MaREI won the 2022 “SFI Engaged Research of the Year Award” for the Dingle Peninsula 2030 initiative. The winner was revealed at the November 20th SFI Science Summit, which celebrates the contribution researchers have made to Irish society and the Irish economy. The event was held in person for the first time in two years.
“It’s a real honour to receive this award and I congratulate SFI for recognising and valuing engaged research in this way. Collaborating with our partners on the Dingle Peninsula has been such a privilege in building a new understanding of the technical and societal elements of sustainability transitions, as well as highlighting the role of multi-stakeholder collaborations. Integral to all of this has been hugely valuable community participation across all stages of the research cycle, which we were humbled by and are especially grateful for.
We found evidence of a rich diffusion of sustainability on the Dingle Peninsula and we were really anxious to share this with the outside world. By co-producing learning briefs we were able to document and share the learnings that are informing research, policy, state agencies and community groups working on climate action initiatives.”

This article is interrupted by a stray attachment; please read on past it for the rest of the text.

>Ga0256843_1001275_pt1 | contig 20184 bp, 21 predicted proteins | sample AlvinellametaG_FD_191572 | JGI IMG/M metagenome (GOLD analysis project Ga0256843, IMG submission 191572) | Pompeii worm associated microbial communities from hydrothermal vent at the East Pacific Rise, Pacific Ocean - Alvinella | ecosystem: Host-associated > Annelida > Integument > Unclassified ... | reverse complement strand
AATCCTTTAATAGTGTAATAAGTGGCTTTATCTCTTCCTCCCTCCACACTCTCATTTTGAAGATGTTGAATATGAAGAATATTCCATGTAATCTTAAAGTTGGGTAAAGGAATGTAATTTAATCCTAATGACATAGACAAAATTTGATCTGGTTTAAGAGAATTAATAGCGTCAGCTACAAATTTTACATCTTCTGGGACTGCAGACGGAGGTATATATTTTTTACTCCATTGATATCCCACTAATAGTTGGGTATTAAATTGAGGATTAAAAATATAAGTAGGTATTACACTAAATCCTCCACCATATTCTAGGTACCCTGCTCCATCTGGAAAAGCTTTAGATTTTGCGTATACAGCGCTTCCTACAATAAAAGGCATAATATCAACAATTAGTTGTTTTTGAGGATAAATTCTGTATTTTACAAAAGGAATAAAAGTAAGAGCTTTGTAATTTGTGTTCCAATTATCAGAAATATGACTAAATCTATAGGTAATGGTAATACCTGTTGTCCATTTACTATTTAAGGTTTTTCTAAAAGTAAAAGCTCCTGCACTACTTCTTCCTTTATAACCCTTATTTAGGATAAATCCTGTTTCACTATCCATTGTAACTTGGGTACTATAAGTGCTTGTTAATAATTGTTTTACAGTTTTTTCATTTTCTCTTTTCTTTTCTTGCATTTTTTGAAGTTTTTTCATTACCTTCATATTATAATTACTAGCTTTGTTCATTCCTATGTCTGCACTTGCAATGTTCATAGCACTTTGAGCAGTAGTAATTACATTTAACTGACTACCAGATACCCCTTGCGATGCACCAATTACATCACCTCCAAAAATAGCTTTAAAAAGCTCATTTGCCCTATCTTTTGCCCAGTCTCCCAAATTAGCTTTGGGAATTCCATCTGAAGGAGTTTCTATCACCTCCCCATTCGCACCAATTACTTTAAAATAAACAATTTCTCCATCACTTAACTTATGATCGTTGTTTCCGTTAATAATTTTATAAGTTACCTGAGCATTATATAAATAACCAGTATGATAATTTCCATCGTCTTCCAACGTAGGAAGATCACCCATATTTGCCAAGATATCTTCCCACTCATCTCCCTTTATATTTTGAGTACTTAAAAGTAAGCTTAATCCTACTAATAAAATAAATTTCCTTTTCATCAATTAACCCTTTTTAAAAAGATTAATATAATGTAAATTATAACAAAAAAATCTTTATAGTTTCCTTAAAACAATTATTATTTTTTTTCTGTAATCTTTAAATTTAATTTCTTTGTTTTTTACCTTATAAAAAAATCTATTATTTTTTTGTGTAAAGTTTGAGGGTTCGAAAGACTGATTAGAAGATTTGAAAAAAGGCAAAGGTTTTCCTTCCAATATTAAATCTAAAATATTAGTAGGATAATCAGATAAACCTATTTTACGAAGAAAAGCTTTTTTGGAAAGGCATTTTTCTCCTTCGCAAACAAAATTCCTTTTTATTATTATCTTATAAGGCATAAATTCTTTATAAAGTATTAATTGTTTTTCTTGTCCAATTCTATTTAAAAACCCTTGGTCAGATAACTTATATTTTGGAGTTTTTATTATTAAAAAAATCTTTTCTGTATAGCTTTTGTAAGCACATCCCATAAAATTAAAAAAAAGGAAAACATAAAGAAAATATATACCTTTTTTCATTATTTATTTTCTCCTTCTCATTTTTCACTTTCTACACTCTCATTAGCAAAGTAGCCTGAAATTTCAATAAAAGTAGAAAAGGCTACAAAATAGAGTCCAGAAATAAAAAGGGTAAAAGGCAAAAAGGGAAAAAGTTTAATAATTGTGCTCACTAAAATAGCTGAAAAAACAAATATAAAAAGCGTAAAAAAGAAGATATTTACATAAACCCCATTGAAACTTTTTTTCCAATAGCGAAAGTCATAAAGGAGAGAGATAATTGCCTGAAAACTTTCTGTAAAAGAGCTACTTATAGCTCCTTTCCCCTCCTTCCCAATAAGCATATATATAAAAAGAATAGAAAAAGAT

Prof Brian Ó Gallachóir
MaREI’s transdisciplinary research group at the University College Cork is harnessing the community spirit on the Dingle Peninsula to advance a groundbreaking engaged research initiative called Dingle Peninsula 2030. This initiative is co-producing solutions with the community to address critical energy and climate challenges while also building societal resilience and capacity. MaREI has established a diverse multi-disciplinary research team combining expertise from energy engineering (Prof. Brian Ó Gallachóir, Dr Connor McGookin), sociology (Dr Clare Watson, Dr Evan Boyle), and community engagement (MaREI Public Engagement Manager, Aoife Deane), who work in a deeply embedded way with the community partners in the Dingle Peninsula 2030 team.